The Effect of Federal Policy on Racial Wealth
Would you believe the federal government discriminated with intent? Richard Rothstein, author of the Color of Law, explains how the Federal Housing Administration housing was designed to explicitly segregate. It would not insure mortgages for African Americans but it subsidized developers with the requirement that no home would be sold to African Americans, and it was included in Underwriting manual. Veterans Administration established under GI Bill adopted all of the racial exclusions and restrictions (Levittown, Daly City) financed by VA. If you don't have a home, you don't have equity in the home which increases to provide the primary source of wealth. In this episode, Richard explains how written policies were used to segregate African Americans in the mid-1920s and how that still determines the racial landscape of today.
- The obligation we have to redress the current unconstitutional racial landscape
- How to make it politically possible to implement ‘end racial segregation’ policies by mobilizing local civil rights groups
- How to exercise your obligation as an American to remedy civil rights violations
"As American citizens, we have an obligation to remedy civil rights violations, and I hope that whites and blacks will get engaged in the kinds of civil rights activities this new national committee needs to redress racial segregation." -Richard Rothstein
In this episode you’ll discover:
How the federal government implemented many racially explicit policies to create segregation [1:56]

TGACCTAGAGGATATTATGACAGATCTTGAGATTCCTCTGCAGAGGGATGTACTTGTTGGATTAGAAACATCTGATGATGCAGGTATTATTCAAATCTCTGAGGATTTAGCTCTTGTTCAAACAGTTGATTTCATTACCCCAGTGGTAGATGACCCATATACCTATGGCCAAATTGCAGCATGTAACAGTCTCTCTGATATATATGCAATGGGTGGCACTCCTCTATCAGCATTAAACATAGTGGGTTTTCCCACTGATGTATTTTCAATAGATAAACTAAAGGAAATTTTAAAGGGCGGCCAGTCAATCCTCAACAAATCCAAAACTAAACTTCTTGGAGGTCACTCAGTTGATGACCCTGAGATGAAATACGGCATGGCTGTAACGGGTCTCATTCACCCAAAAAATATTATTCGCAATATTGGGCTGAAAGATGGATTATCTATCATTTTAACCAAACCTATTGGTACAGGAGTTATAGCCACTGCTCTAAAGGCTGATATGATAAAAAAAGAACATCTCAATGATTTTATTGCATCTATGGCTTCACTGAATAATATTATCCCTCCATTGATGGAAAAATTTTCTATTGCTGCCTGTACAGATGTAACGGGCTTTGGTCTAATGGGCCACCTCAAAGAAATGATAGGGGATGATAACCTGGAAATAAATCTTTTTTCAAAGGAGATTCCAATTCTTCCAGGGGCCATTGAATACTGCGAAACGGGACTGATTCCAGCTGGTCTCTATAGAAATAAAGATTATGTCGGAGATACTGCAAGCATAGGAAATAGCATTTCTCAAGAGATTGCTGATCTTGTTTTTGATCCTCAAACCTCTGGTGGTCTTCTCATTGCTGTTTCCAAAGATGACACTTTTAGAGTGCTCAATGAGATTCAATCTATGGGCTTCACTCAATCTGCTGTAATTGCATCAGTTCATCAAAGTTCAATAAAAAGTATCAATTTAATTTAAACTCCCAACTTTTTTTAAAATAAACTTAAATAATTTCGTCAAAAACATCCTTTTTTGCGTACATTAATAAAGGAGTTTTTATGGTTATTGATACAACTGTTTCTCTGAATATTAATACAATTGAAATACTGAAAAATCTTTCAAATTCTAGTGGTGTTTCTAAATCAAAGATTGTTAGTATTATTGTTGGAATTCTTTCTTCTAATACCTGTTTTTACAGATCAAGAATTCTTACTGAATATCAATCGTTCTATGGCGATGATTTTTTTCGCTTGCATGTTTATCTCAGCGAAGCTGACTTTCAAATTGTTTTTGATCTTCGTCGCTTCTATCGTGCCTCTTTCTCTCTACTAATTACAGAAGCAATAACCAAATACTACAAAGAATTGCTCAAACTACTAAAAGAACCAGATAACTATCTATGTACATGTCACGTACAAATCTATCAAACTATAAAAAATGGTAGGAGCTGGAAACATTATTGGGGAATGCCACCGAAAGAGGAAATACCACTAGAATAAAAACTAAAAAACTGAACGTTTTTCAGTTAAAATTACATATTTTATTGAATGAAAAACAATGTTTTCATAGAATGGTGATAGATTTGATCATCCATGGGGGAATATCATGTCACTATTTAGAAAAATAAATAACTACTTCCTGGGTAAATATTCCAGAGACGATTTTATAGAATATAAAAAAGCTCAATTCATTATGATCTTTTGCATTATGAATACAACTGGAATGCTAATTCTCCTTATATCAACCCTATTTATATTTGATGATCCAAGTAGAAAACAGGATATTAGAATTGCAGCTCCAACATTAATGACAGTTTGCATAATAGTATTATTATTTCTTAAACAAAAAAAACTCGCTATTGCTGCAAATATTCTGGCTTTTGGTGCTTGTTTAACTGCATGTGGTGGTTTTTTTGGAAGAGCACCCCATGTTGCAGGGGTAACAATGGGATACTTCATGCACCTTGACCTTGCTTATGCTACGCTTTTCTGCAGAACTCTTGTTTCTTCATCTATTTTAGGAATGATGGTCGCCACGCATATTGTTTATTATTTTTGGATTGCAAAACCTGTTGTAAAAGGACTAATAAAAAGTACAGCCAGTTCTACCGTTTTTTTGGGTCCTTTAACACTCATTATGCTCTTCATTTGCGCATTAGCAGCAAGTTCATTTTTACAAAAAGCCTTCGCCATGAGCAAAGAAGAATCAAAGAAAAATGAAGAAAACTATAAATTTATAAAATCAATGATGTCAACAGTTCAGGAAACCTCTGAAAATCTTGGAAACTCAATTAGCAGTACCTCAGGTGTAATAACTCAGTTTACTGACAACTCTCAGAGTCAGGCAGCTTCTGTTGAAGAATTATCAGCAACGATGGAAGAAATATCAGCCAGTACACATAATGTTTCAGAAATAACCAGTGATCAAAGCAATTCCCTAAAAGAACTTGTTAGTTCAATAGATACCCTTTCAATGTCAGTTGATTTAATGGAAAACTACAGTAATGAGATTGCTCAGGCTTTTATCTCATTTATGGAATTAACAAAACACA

Richard explains the written federal government policies that determine today’s racial landscape [3:13]
How Richard became interested in de facto segregation as an education policy writer [8:12]
Richard’s efforts in racial conversations that will help progress racial segregation redress [11:34]
The importance of political will and mobilization to redress racial segregation [13:18]
The history of sundown towns and their long-term effects in segregation [15:53]
Listen in to learn how racial segregation in America was created, sustained, and reinforced in many different levels of government. You will also learn why you’re obligated to take part in mobilizing for the remedy of the civil rights violations to help end racial segregation.
Richard Rothstein is a Distinguished Fellow of the Economic Policy Institute and a Senior Fellow (emeritus) at the Thurgood Marshall Institute of the NAACP Legal Defense Fund.
He is the author of The Color of Law: A Forgotten History of How Our Government Segregated America, which recovers a forgotten history of how federal, state, and local policy explicitly segregated metropolitan areas nationwide, creating racially homogenous neighborhoods in patterns that violate the Constitution and require remediation.
He is also the author of many other articles and books on race and education, which can be found on his web page at the Economic Policy institute: http://www.epi.org/people/richard-rothstein/.
Pevious influential books include Class and Schools: Using Social, Economic and Educational
BUY AND READ THE COLOR OF LAW BOOK